A school’s reputation, or brand, is something built through years of hard work, determination, vision and, most importantly, strong leadership.
The school brand represents how a school operates, the standards it expects from staff and students, its credibility and how it is spoken about in the wider community. It’s a source of great pride (or should be!) for past and present students, staff and parents.
For parents it’s also the stamp of assurance and trust; it defines what the school is about, its culture and what differentiates it from other schools. It helps parents to weigh up the different options available for their child’s education in order to ensure that the school they choose is the right fit for them and their family.
It also has an inherent value: a cost per term value to parents.
Fast forward to ‘the new normal’, which the best estimates say is likely to last 18-24 months (maybe even longer). Schools face a massive challenge to their culture and therefore also to their established brands, for instance in terms of working out how best to adapt to manage the disparate location of staff and students in the longer term – some on-site and some at home – and bring everyone together.
This will be a time where reputations are won and lost, where school brands rise and fall, and where parent loyalty is tested.
There are four challenges that a school’s reputation will be judged on:
- The ability to run a comprehensive timetable, accessible to all students
- The ability to provide outstanding teaching, whilst preserving teacher wellbeing
- The ability to maintain student wellbeing and safeguarding standards while navigating new methods of delivering education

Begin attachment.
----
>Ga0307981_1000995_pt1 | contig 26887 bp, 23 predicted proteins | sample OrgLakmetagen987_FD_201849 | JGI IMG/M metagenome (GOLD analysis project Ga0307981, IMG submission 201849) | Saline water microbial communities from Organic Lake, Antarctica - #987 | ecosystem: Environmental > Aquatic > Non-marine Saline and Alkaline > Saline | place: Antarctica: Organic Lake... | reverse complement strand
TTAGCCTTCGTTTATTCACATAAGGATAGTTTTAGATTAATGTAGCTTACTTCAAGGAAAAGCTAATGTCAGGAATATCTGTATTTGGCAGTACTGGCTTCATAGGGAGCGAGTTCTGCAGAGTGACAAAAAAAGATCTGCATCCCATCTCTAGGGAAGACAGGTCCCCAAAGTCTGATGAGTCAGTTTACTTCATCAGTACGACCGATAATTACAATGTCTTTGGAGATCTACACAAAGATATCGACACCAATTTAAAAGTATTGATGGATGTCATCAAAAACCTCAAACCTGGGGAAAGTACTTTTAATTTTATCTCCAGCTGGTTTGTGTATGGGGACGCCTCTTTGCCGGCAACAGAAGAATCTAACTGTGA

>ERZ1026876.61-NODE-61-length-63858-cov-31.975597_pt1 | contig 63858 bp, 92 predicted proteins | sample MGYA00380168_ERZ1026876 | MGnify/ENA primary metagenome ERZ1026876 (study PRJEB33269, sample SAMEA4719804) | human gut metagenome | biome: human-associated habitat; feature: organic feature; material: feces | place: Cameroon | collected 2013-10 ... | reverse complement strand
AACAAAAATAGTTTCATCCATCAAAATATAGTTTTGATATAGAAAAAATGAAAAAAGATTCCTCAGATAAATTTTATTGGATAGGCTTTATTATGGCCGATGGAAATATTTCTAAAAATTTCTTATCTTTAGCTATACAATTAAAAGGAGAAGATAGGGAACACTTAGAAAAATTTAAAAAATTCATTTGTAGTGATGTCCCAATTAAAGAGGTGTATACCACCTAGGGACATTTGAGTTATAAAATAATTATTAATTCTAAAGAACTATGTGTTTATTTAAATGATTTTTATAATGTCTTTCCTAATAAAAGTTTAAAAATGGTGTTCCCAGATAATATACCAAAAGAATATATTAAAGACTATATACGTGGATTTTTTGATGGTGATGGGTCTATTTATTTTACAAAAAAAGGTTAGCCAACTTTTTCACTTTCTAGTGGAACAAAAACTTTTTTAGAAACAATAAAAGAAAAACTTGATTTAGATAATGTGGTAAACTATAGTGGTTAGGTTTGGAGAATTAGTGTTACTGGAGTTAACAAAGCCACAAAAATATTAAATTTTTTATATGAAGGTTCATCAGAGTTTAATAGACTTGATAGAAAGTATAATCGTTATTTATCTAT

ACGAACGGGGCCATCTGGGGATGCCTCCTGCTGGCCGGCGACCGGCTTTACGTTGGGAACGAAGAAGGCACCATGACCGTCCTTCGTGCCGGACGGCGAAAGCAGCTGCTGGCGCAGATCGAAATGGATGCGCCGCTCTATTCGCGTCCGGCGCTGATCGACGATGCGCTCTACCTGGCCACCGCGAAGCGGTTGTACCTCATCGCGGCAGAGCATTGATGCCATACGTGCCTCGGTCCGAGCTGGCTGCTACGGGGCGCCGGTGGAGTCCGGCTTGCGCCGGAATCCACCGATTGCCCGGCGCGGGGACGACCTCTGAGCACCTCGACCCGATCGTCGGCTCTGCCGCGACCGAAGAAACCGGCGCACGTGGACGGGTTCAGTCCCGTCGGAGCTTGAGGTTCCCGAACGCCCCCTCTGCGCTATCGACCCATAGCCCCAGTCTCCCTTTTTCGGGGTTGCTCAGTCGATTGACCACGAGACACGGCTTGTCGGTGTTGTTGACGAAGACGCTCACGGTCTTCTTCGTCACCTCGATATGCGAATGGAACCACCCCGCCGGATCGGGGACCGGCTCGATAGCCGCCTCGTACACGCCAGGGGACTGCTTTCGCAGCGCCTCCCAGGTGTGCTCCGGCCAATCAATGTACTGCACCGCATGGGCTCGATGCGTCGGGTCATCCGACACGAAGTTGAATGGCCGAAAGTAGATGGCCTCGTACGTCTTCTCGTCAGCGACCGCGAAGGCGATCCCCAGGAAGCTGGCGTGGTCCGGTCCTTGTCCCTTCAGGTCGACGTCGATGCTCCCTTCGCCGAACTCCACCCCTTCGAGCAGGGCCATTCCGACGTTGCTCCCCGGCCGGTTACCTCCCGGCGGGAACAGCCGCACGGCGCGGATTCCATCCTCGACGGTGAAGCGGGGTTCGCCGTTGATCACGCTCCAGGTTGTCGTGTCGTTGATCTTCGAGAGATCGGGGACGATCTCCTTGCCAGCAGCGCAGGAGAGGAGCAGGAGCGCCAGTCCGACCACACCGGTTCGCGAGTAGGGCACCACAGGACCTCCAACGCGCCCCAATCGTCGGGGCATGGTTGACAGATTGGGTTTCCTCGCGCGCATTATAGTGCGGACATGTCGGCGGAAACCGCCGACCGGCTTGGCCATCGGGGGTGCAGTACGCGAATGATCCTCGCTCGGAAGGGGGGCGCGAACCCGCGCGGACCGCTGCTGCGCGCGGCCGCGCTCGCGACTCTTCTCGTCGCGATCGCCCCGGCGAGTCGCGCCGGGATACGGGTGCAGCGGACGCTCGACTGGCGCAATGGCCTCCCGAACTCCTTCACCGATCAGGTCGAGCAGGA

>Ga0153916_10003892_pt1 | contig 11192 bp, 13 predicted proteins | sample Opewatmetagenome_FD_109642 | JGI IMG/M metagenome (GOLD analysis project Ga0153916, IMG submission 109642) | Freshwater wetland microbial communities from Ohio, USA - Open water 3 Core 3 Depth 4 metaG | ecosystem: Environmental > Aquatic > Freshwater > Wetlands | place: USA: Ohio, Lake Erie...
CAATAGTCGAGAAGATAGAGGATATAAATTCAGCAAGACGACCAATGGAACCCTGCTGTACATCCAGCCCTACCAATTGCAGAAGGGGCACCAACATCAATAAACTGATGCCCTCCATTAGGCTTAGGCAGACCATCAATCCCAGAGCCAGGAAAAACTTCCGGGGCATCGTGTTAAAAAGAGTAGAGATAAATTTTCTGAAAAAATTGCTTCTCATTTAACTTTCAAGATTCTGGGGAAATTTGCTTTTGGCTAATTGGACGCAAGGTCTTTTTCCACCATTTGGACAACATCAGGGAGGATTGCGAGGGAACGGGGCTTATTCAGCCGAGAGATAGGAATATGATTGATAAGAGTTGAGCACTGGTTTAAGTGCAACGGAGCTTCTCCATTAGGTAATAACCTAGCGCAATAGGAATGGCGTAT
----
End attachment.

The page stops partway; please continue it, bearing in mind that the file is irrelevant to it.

- The ability to continue ensuring excellent outcomes for students
These are fundamental to the school's future success. Whether a school is looking to protect or build their reputation, the way forward needs to be led from the top. This will require leadership teams to take a step back and review the school's traditional values (what it prided itself on and did well ‘in the old days’) and how these values can be translated to the new world. It will mean looking into new ways of doing things and reviewing how technology can help bridge the gap between school and home for the benefit of students and staff.
The time for quick fixes is over. It is now time for school leaders to strategically plan how they can lead their teams through this period of unavoidable change, taking their staff, students and parents with them. It may seem impossible at times, but it isn’t. The edtech sector is already evolving to provide solutions.
Up until now, Microsoft Teams and Google Classroom have been widely used. However, specialist edtech providers such as Sparkjar have seen a 700% rise in usage. This is set to grow further as this week they announced the launch of integrated video conferencing – essentially making Sparkjar the teaching-focussed, classroom-friendly, complete solution.
If you would like to discuss how Sparkjar can support your school resilience and risk management strategy, please get in touch.